Food Writer's Diary
Aureole tries to go casual

Aureole tries to go casual

Aureole, chef Charlie Palmer’s flagship restaurant in New York City, has evolved a lot with the times.

Once a luxurious fine-dining restaurant in a super-rich section of Manhattan’s Upper East Side, the restaurant was moved in 2009 to a much larger space farther downtown, on 42nd Street, about midway between congenial Bryant Park and touristy, touristy Times Square.

Few people seem to realize that Times Square and Bryant Park are a single block away from each other, because they’re so different culturally, but they are.

The now-four-year-old space has a giant kitchen, including a chocolate room, which is virtually unheard of in New York City restaurants, and spaces for private dining, which the original Aureole lacked.

Also, the main space is a high-end but still casual dining room and bar. Traditional fine dining is relegated to a separate room in the back.

It does a lot of pre-theater business.

The ostensibly casual dining room was pretty fancy today when I went there for lunch. Business was brisk, and most of the customers were wearing suits.

But Palmer’s hoping to change that fancy air, at least on Sunday night. So he invited me and a few other journalists to sample his new Big Mag Boeuf Sunday night menu.

New Yorkers don’t tend to eat anything fancy on Sunday, Palmer reasoned. They stay home and order pizza or Chinese food. He wants to create an atmosphere in which people can feel similarly comfortable.

It’s a set menu, available only in the large bar area, that starts with a salad, which will change seasonally, but currently has spring greens, fava beans, English peas and a citrus-Dijon vinaigrette. Next is a big hunk of côte de boeuf — the French version of a rib eye, basically — for two, with spinach and French fries. Dessert at the moment is a light cake with vanilla ice cream, crème anglaise and berries.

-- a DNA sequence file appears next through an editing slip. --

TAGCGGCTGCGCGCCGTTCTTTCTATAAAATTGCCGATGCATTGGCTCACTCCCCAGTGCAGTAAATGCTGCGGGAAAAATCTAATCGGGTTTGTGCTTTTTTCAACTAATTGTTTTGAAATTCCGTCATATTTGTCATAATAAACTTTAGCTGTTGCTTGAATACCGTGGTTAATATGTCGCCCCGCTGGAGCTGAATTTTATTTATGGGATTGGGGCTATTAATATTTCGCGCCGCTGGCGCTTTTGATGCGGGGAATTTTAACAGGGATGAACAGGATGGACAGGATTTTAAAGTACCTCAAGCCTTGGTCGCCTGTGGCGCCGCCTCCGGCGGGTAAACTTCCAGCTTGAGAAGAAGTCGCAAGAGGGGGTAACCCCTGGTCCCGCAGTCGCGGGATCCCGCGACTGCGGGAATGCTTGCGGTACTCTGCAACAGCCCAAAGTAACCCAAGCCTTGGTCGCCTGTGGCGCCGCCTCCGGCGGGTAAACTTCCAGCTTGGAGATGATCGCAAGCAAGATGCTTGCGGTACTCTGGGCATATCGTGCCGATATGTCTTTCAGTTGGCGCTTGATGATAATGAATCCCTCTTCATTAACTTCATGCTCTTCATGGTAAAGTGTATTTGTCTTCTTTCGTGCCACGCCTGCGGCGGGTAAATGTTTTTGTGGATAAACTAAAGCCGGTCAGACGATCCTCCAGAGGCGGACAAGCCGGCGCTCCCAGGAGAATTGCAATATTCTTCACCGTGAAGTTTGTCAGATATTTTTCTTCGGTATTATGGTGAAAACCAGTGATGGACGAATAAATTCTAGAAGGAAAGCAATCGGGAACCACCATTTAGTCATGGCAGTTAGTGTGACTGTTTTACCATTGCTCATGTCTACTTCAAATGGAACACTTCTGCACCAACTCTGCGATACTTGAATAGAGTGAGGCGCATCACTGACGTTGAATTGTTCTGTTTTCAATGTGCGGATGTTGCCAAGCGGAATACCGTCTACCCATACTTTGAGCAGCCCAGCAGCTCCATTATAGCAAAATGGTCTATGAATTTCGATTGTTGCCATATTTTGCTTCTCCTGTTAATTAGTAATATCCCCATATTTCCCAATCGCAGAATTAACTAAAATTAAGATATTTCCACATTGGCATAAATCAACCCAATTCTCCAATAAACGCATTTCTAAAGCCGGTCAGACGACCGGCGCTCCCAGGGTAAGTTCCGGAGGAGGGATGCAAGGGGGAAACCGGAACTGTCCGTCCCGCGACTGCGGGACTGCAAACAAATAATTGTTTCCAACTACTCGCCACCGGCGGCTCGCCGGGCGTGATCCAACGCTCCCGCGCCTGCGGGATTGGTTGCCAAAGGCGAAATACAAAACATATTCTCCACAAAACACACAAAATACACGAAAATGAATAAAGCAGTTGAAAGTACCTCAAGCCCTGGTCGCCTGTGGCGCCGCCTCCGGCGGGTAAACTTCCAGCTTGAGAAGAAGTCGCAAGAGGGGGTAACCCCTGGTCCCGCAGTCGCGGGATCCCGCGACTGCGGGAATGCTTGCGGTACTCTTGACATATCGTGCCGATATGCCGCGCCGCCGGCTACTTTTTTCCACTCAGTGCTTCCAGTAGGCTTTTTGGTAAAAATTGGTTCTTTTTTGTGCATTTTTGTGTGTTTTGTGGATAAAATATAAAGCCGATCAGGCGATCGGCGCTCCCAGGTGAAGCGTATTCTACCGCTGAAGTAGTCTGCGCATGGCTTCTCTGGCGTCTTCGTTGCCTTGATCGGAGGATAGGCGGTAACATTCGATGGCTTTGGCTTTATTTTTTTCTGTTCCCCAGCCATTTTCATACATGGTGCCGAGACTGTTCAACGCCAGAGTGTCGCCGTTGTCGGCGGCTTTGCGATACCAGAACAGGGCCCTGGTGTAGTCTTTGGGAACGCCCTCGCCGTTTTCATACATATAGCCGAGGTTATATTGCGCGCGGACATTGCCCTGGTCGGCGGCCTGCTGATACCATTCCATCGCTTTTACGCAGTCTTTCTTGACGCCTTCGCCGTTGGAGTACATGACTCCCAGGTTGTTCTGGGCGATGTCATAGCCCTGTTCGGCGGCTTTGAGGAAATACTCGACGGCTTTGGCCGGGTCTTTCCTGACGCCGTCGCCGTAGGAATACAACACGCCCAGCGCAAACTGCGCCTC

You only get one drink, but it’s Bordeaux, poured from a magnum. Currently it’s a 2004 Château La Vielle Cure Fronsac. Fronsac’s not the most prestigious part of Bordeaux, Aureole’s sommelier, Justin Lorenz, explained to me, but it’s still Bordeaux, it’s still delicious wine, and it’s something you can pour from magnums without bankrupting your restaurant.

The wine’s not all-you-can-drink, because that’s illegal in New York City, but let’s just say they’ll refill your glass unless you’ve reached an unacceptable state of inebriation.  

That’s the plan, anyway.

The price: $49.

Palmer said he wants people at Aureole on Sunday nights to feel comfortable coming in jeans and sweatshirts, relaxing among friends and eating more steak and drinking more wine than is really necessary: A fun, relaxing Sunday night.

Of course, if you look at it on paper, steak and Bordeaux is not a casual, relaxing meal. It’s fine dining, even if it comes with fries.

But it seems to me that that’s a sign of where food is in The United States these days. You can eat whatever you want in whatever setting you like; it just depends on your attitude.

April 12: This story has been updated with further information about the special and with a picture of the meal.

Hide comments


  • Allowed HTML tags: <em> <strong> <blockquote> <br> <p>

Plain text

  • No HTML tags allowed.
  • Web page addresses and e-mail addresses turn into links automatically.
  • Lines and paragraphs break automatically.